Internet zombies might not be the same as ‘classic’, ‘offline’ or ‘physical’ zombies as they’re not really going for your brains (or your virtual brains, for that matter) but, unlike traditional zombies, these things are for real.
That’s what cyber-security firm Radware says in its Global Application and Network Security Report 2015-2016 – the age of the ‘Internet of Zombies’ is upon us.
The Internet of Zombies is actually an advanced type of DDoS attacks – named Advanced Persistent Denial of Service (APDos), and the ‘zombie’ part of it is in the fact that the attackers can leave the attack to run for days or weeks at a time.
Businesses are, as you might imagine, unprepared for the outbreak - 60 per cent of surveyed companies said they’re prepared for the traditional attack, but not for the APT (APT) that the Internet of Zombies brings.
And yes, the word ‘outbreak’ is perfect for this example – the report says that last year more than 90 per cent of companies surveyed experienced a cyber-attack, half of which said they were victims of the APDoS, up from 27 per cent in 2014.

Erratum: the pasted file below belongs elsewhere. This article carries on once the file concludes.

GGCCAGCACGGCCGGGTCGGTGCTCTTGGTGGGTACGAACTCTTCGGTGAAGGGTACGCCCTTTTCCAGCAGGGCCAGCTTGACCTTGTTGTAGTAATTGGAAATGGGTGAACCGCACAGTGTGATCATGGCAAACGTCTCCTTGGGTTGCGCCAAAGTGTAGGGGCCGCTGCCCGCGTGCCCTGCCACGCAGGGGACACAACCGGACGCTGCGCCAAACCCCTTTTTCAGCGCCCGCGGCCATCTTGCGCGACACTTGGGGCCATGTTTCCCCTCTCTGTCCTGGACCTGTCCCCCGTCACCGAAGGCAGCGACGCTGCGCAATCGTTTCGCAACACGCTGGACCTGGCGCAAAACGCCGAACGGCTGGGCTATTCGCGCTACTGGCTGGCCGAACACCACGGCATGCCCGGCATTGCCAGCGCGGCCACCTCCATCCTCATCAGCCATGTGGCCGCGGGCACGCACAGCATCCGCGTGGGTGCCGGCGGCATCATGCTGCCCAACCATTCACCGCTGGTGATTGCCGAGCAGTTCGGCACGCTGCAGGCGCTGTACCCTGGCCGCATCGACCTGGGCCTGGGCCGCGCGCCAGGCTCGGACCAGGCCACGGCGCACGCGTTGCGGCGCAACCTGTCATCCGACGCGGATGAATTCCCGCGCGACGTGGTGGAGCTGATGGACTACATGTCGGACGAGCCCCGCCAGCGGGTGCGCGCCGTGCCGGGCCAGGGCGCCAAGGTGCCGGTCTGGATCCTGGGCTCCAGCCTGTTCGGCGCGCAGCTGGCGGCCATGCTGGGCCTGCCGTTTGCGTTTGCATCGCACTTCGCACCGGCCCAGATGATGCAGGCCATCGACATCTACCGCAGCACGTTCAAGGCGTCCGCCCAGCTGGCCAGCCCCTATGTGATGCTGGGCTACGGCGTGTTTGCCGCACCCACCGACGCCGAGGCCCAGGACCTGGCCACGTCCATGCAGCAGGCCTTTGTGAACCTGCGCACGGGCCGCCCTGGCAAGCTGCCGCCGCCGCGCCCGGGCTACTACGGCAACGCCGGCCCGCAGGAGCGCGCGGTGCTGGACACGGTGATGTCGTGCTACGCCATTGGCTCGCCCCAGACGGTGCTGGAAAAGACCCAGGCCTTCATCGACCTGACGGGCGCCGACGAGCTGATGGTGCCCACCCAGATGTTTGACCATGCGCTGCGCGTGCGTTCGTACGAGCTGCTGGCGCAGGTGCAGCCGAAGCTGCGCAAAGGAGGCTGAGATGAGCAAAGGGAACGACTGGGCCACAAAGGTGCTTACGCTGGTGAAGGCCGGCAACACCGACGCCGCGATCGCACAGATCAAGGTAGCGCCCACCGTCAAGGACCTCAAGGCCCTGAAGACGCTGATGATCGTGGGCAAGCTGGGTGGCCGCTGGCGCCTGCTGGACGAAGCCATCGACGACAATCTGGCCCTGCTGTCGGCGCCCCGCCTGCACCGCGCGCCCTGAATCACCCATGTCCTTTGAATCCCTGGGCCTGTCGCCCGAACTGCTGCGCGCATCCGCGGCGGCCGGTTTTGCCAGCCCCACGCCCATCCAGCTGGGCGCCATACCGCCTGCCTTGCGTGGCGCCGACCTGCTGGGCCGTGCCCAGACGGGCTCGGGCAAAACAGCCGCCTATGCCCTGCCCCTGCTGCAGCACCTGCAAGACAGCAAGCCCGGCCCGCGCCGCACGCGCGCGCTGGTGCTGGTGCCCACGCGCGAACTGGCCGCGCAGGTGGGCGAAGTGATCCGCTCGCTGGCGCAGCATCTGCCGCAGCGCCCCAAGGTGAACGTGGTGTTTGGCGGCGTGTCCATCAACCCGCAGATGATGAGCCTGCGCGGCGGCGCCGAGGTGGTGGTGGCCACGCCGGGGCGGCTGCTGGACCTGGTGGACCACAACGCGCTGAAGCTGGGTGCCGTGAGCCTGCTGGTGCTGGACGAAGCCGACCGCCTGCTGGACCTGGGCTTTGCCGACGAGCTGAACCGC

Radware’s Emergency Response Team (ERT) says these APDoS attacks, or ‘burst bots’ will be the fastest growing type of attack this year.
Adrian Crawley, regional director for Northern EMEA at Radware, believes that as hacking becomes more automated, businesses will need to find ways to fight the ‘Internet of Zombies’, "This year things will change and the first line of defence for information security will no longer include people. As company defences continue to succumb to endless floods of sophisticated, automated attacks and new attack techniques, CSOs will need to combine a virtual cyber army with skills. People are simply not equipped to make the decisions quickly enough to fight back on the front line. We are approaching the fall of human cyber defences and the rise of cyber botted-defence. The age of the Internet of Zombies is here and businesses will need to quickly adapt their approach."